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Stedman Incentive Grant from Preservation North Carolina

 awarded to The Friends of the John A. Wilkinson Building

Accepting the award and 
the check for $5,000
from left to right:

Friends chair, Starlon A. Credle; administrative assistant, Bettie Holloway
vice -chair, Cecil O. Smith;
board of directors member,
James Lupton
John K. Britt
, secretary; 
and treasurer, Seth D. Latham.
The Friends of the John A. Wilkinson Building received the Stedman Incentive Grant from Preservation North Carolina on November 30 during the PNC annual awards reception at the Fletcher Opera Theater in Raleigh.

The Stedman Incentive Grant is awarded to recognize and assist non-profit organizations in their efforts to preserve the state's architectural heritage.

Originating in 1976, the $5,000 award is funded each year by the Marion Stedman Covington Foundation of Greensboro in memory of Mrs. Covington's father. The grant encourages and facilitates the rescue of endangered historically and architecturally significant properties in North Carolina. Only one Stedman Grant is awarded annually.

When Hurricane Fran moved through North Carolina in 1996, many towns in eastern North Carolina were left devastated. The small town of Belhaven was not an exception. All of the town's schools were destroyed, except the administration building, the former John A. Wilkinson High School.

Built in 1937-38 as the Belhaven High School, the school graduated classes from 1938-1989. In the mid 1940s the school was renamed the John A. Wilkinson High School. It served as the administration building for the junior high school until 1996.

The Federal Emergency Management Agency ( FEMA) proposed to demolish all of the schools and relocate them to higher ground; but, the Wilkinson high school graduates did not want their school razed and relocated. FEMA had a fight on their hands because the former students were dedicated to the cause of saving this school. They worked diligently to have it placed on the National Register of Historic Places, and they launched a grassroots effort to find adaptive reuse for the school and the funds to rehabilitate it.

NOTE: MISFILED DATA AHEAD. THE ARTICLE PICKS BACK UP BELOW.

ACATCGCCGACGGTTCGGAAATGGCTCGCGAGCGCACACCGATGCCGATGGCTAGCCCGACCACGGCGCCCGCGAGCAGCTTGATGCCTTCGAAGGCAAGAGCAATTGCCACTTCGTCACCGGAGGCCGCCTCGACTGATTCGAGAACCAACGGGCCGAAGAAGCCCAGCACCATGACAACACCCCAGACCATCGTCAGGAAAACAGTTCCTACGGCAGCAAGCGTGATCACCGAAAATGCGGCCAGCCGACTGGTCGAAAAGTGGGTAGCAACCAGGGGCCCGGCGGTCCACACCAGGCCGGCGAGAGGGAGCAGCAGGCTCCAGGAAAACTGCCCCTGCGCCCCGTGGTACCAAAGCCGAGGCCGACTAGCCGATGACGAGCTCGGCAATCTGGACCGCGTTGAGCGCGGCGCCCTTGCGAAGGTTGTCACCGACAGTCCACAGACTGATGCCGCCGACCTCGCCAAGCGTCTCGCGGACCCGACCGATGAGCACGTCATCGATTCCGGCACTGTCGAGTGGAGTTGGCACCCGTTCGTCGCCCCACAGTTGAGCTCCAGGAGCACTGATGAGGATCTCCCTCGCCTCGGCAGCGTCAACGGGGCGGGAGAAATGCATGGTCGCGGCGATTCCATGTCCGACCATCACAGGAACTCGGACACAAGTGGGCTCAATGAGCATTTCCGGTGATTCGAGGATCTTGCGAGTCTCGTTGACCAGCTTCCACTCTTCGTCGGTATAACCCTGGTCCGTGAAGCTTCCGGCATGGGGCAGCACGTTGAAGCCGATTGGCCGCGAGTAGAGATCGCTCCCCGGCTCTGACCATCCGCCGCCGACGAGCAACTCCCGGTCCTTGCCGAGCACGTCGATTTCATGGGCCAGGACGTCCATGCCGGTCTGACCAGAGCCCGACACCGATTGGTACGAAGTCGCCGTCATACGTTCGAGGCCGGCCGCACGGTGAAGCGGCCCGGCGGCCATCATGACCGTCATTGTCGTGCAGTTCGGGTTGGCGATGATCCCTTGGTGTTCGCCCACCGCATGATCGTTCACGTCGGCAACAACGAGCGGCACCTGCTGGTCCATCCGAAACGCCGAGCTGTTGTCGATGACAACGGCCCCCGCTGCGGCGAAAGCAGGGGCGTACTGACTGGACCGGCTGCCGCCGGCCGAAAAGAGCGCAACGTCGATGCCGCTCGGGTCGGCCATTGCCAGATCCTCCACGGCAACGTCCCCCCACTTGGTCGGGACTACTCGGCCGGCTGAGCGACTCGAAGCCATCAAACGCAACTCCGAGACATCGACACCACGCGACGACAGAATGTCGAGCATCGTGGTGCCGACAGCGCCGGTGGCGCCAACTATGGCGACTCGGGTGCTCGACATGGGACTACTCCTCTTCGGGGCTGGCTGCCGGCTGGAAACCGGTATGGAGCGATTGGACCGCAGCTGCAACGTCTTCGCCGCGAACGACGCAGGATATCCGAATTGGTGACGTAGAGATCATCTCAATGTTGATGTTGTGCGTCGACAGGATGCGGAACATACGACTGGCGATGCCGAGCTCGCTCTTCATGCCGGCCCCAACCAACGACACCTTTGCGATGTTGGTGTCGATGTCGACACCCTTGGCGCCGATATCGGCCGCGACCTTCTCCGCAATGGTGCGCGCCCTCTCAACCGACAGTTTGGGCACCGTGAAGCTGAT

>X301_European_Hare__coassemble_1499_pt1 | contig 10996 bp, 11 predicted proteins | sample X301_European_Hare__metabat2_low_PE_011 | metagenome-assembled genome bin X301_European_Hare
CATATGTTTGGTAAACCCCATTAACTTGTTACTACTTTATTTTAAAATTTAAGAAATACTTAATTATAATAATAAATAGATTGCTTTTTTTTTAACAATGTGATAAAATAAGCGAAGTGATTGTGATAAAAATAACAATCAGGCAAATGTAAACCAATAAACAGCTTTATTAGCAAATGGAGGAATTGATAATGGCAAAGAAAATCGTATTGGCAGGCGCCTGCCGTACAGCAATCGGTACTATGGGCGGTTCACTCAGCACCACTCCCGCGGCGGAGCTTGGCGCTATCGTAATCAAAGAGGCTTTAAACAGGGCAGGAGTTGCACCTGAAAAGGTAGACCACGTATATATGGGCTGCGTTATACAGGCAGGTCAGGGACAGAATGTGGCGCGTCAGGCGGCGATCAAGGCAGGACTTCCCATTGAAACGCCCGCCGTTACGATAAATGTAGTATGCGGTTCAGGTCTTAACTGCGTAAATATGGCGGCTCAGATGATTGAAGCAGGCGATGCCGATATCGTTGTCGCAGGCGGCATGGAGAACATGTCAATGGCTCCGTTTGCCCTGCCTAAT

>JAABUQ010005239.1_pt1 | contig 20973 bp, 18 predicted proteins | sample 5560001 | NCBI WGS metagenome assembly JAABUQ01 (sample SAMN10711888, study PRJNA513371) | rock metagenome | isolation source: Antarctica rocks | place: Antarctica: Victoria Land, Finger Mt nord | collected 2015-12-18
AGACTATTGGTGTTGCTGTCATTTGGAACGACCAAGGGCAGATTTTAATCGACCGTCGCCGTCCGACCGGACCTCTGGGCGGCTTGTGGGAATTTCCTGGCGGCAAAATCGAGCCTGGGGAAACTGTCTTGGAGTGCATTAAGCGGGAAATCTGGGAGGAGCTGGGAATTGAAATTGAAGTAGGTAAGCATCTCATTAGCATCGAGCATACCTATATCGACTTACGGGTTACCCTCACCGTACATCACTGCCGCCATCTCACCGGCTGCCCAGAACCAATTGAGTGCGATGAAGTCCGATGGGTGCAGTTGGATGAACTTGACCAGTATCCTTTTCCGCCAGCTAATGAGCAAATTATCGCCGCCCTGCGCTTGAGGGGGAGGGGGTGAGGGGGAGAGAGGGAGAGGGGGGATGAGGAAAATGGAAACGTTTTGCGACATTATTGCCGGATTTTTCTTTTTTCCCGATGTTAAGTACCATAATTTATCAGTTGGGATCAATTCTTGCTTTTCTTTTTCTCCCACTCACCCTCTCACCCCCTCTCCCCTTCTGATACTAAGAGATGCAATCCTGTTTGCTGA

Preservation North Carolina

Since 1939 Preservation North Carolina has protected and promoted hundreds of buildings 
and landscapes important to the heritage of North Carolina. 

As North Carolina's only statewide nonprofit preservation organization, PNC protects historic properties by identifying, purchasing and reselling them through its highly effective revolving fund. It promotes preservation through its stewardship properties, educational programs, public recognition program, videos and publications. 

PNC is supported through the generosity of over 5,000 members. Members receive a quarterly magazine, which features properties for sale and articles of interest. Join PNC and make North Carolina a better place for the present and future generations.

For more information, contact Preservation North Carolina 
P.O. Box 27644
Raleigh, NC 27611-7644

919.832.3652 http://www.presnc.org.

The loose-knit group of former students who were being supported by the Sons of Confederate Veterans, the Belhaven Memorial Museum and the Friends of the John A. Wilkinson Building faced opposition from the town board and the chamber of commerce. The town authorities were concerned that they may be stuck with a dilapidated building in the center of town if the Board of Education gave the building to the Friends as they had requested. Because of the controversy, even Preservation North Carolina's Northeast Regional office in Edenton had doubts the group could get organized enough to develop a long-term plan for the building's rehabilitation and reuse.

Determined to beat the odds, the Friends incorporated to form a non-profit organization and soon turned the town board and the chamber of commerce with their plans for the building and their vision for the future. FEMA, the Beaufort County Board of Education, the Friends, Preservation North Carolina, the Belhaven Memorial Museum, the Town of Belhaven and the State Historic Preservation Office entered into an agreement that gave the Friends three months to develop a workable plan for the building so it would not become an eyesore for the community. The agreement gave the Friends another six months to raise the funds and stipulated that they would get the school. They could use the funds designated for the demolition of the building if their fundraising was successful. With the help of a National Trust for Historic Preservation grant, private donations and proceeds from various sales, the Friends were able to hire East Carolina University's Regional Development Institute to develop plans for the renovation of the building. They obtained commitments from several businesses to lease space in the building upon its completion. The auditorium's ramped floor would be leveled to provide rental space for events such as class reunions and family reunions.

In 1999 Hurricane Floyd struck Belhaven and once again the town was flooded but the Friends continued on their crusade. Recognizing Floyd's disruption to Belhaven, the fundraising deadline was extended. The Friends reached their goal in the spring of 2000, and the school board deeded the Wilkinson Building to Preservation North Carolina, which is holding it for the Friends who are hard at work bringing their old school back to life.

The 2001 awards reception honored five recipients from across the state on November 30 in Raleigh: Amy Averill, Brevard, Ruth Coltrane Cannon Award; G. Edwin Belk, Durham, L. Vincent Lowe, Jr. Business Award; Caswell County Horticultural Club, Semora, Minnette C. Duffy Landscape Preservation Award; Friends of the John A. Wilkinson Building, Belhaven, Stedman Incentive Grant; and John Larson, Winston-Salem, Robert E. Stipe Professional Award.